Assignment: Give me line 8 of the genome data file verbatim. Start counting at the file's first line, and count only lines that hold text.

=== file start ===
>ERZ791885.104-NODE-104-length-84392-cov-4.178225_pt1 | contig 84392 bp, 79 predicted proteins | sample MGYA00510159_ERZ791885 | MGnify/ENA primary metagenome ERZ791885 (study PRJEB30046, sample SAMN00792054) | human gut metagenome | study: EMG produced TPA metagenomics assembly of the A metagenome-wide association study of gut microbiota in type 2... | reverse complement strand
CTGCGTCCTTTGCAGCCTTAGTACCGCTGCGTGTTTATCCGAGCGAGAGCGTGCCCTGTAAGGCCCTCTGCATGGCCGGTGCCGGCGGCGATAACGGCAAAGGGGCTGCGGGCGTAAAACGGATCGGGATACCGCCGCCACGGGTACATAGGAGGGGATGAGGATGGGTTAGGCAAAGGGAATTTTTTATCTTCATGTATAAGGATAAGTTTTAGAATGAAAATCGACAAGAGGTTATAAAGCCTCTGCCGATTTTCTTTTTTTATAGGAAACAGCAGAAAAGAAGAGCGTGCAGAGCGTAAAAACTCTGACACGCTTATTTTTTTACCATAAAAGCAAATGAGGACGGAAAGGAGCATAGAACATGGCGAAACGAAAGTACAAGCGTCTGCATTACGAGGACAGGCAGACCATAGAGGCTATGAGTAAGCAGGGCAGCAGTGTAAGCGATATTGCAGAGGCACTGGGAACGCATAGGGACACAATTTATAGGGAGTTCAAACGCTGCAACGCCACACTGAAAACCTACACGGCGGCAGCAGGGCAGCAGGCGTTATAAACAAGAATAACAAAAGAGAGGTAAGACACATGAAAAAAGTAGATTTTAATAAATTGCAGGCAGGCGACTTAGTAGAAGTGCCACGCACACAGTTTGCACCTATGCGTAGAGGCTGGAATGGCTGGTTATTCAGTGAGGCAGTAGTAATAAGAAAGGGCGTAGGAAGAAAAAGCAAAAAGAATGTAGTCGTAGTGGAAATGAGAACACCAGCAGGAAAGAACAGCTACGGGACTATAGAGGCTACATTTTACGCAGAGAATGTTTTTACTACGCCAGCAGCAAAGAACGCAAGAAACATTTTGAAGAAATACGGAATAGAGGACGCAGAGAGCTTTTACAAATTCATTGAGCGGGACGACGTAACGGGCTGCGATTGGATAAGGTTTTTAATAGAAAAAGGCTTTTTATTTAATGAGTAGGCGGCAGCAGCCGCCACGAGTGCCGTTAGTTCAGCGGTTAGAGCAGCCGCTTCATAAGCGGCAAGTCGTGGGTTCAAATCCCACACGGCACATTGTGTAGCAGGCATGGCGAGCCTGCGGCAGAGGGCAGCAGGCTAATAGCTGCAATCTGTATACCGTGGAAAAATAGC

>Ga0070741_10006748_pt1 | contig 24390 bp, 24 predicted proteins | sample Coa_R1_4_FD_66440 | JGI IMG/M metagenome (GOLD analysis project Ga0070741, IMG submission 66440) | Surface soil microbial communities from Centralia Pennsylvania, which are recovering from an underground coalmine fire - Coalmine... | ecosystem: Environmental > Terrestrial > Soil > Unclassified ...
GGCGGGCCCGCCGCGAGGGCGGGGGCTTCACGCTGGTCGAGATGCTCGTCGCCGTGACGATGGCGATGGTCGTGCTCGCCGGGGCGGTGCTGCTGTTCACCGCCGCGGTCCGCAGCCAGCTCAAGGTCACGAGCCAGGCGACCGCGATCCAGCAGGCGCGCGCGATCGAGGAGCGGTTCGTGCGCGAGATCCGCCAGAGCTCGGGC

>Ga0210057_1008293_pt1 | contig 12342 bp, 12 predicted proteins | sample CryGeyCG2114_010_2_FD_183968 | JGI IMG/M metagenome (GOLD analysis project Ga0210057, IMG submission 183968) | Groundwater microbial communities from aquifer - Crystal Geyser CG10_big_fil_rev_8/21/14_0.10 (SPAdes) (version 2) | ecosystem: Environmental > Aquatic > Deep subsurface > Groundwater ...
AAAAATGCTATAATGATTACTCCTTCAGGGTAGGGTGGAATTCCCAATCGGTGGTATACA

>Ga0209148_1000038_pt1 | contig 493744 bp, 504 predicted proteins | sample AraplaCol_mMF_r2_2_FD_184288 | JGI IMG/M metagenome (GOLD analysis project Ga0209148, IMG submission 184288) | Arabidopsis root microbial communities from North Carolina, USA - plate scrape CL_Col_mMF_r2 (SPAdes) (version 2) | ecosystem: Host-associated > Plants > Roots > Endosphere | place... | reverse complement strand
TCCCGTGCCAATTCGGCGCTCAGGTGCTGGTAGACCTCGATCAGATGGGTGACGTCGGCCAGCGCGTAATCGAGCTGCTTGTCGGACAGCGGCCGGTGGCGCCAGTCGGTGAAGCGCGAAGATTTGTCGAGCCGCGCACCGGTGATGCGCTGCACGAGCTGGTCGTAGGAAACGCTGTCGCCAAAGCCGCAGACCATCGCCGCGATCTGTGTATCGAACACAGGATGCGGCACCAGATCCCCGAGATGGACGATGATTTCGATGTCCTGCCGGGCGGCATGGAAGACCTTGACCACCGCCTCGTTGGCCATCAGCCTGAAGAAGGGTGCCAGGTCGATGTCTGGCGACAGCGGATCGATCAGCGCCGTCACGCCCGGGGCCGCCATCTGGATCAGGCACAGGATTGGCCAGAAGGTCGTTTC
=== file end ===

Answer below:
TCCCGTGCCAATTCGGCGCTCAGGTGCTGGTAGACCTCGATCAGATGGGTGACGTCGGCCAGCGCGTAATCGAGCTGCTTGTCGGACAGCGGCCGGTGGCGCCAGTCGGTGAAGCGCGAAGATTTGTCGAGCCGCGCACCGGTGATGCGCTGCACGAGCTGGTCGTAGGAAACGCTGTCGCCAAAGCCGCAGACCATCGCCGCGATCTGTGTATCGAACACAGGATGCGGCACCAGATCCCCGAGATGGACGATGATTTCGATGTCCTGCCGGGCGGCATGGAAGACCTTGACCACCGCCTCGTTGGCCATCAGCCTGAAGAAGGGTGCCAGGTCGATGTCTGGCGACAGCGGATCGATCAGCGCCGTCACGCCCGGGGCCGCCATCTGGATCAGGCACAGGATTGGCCAGAAGGTCGTTTC